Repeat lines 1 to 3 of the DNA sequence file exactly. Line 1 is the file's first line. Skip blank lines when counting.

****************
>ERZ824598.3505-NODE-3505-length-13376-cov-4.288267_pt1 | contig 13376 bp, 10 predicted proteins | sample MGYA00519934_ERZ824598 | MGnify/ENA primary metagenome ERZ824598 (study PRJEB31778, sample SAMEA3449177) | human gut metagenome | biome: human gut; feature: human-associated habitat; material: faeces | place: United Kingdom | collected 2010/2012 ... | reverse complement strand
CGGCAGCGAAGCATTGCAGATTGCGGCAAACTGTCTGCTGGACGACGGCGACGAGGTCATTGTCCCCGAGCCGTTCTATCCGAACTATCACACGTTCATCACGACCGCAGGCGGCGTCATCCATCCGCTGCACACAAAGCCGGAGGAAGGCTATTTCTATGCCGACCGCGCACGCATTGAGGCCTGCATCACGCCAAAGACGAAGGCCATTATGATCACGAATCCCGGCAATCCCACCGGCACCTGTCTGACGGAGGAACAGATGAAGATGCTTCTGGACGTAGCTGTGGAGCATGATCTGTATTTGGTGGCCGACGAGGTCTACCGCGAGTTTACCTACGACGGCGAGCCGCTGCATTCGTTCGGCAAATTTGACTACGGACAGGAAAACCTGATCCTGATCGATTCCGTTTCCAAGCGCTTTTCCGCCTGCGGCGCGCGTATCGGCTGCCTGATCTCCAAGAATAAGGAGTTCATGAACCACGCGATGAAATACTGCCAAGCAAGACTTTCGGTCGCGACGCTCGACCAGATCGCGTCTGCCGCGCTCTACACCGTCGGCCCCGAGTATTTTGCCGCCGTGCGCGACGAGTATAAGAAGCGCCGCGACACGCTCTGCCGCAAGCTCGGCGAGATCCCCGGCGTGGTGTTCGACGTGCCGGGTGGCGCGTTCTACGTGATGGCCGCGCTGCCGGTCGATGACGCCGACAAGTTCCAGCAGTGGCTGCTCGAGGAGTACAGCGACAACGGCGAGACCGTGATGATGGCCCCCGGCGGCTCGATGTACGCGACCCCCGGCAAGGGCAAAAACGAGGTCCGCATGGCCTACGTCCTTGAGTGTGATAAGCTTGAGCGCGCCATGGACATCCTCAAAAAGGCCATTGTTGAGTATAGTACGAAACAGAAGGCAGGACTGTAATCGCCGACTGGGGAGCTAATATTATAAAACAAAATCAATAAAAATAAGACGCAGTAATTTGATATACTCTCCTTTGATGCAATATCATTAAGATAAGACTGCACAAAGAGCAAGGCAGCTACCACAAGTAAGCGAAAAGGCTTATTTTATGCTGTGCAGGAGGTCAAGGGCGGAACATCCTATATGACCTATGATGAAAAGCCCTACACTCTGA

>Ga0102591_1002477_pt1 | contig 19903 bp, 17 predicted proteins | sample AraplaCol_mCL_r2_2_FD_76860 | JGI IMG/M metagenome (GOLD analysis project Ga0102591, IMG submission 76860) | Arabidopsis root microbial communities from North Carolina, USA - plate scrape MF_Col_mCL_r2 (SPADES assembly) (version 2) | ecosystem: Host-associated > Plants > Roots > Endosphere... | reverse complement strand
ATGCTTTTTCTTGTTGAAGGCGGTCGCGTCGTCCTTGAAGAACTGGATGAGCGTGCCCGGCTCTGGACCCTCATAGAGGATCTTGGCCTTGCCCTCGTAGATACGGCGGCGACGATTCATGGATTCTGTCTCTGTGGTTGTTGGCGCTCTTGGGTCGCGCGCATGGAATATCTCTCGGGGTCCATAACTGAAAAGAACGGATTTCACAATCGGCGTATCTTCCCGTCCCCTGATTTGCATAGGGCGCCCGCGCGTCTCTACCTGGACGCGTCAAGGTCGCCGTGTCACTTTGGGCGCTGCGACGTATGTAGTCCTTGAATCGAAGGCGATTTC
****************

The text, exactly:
>ERZ824598.3505-NODE-3505-length-13376-cov-4.288267_pt1 | contig 13376 bp, 10 predicted proteins | sample MGYA00519934_ERZ824598 | MGnify/ENA primary metagenome ERZ824598 (study PRJEB31778, sample SAMEA3449177) | human gut metagenome | biome: human gut; feature: human-associated habitat; material: faeces | place: United Kingdom | collected 2010/2012 ... | reverse complement strand
CGGCAGCGAAGCATTGCAGATTGCGGCAAACTGTCTGCTGGACGACGGCGACGAGGTCATTGTCCCCGAGCCGTTCTATCCGAACTATCACACGTTCATCACGACCGCAGGCGGCGTCATCCATCCGCTGCACACAAAGCCGGAGGAAGGCTATTTCTATGCCGACCGCGCACGCATTGAGGCCTGCATCACGCCAAAGACGAAGGCCATTATGATCACGAATCCCGGCAATCCCACCGGCACCTGTCTGACGGAGGAACAGATGAAGATGCTTCTGGACGTAGCTGTGGAGCATGATCTGTATTTGGTGGCCGACGAGGTCTACCGCGAGTTTACCTACGACGGCGAGCCGCTGCATTCGTTCGGCAAATTTGACTACGGACAGGAAAACCTGATCCTGATCGATTCCGTTTCCAAGCGCTTTTCCGCCTGCGGCGCGCGTATCGGCTGCCTGATCTCCAAGAATAAGGAGTTCATGAACCACGCGATGAAATACTGCCAAGCAAGACTTTCGGTCGCGACGCTCGACCAGATCGCGTCTGCCGCGCTCTACACCGTCGGCCCCGAGTATTTTGCCGCCGTGCGCGACGAGTATAAGAAGCGCCGCGACACGCTCTGCCGCAAGCTCGGCGAGATCCCCGGCGTGGTGTTCGACGTGCCGGGTGGCGCGTTCTACGTGATGGCCGCGCTGCCGGTCGATGACGCCGACAAGTTCCAGCAGTGGCTGCTCGAGGAGTACAGCGACAACGGCGAGACCGTGATGATGGCCCCCGGCGGCTCGATGTACGCGACCCCCGGCAAGGGCAAAAACGAGGTCCGCATGGCCTACGTCCTTGAGTGTGATAAGCTTGAGCGCGCCATGGACATCCTCAAAAAGGCCATTGTTGAGTATAGTACGAAACAGAAGGCAGGACTGTAATCGCCGACTGGGGAGCTAATATTATAAAACAAAATCAATAAAAATAAGACGCAGTAATTTGATATACTCTCCTTTGATGCAATATCATTAAGATAAGACTGCACAAAGAGCAAGGCAGCTACCACAAGTAAGCGAAAAGGCTTATTTTATGCTGTGCAGGAGGTCAAGGGCGGAACATCCTATATGACCTATGATGAAAAGCCCTACACTCTGA

>Ga0102591_1002477_pt1 | contig 19903 bp, 17 predicted proteins | sample AraplaCol_mCL_r2_2_FD_76860 | JGI IMG/M metagenome (GOLD analysis project Ga0102591, IMG submission 76860) | Arabidopsis root microbial communities from North Carolina, USA - plate scrape MF_Col_mCL_r2 (SPADES assembly) (version 2) | ecosystem: Host-associated > Plants > Roots > Endosphere... | reverse complement strand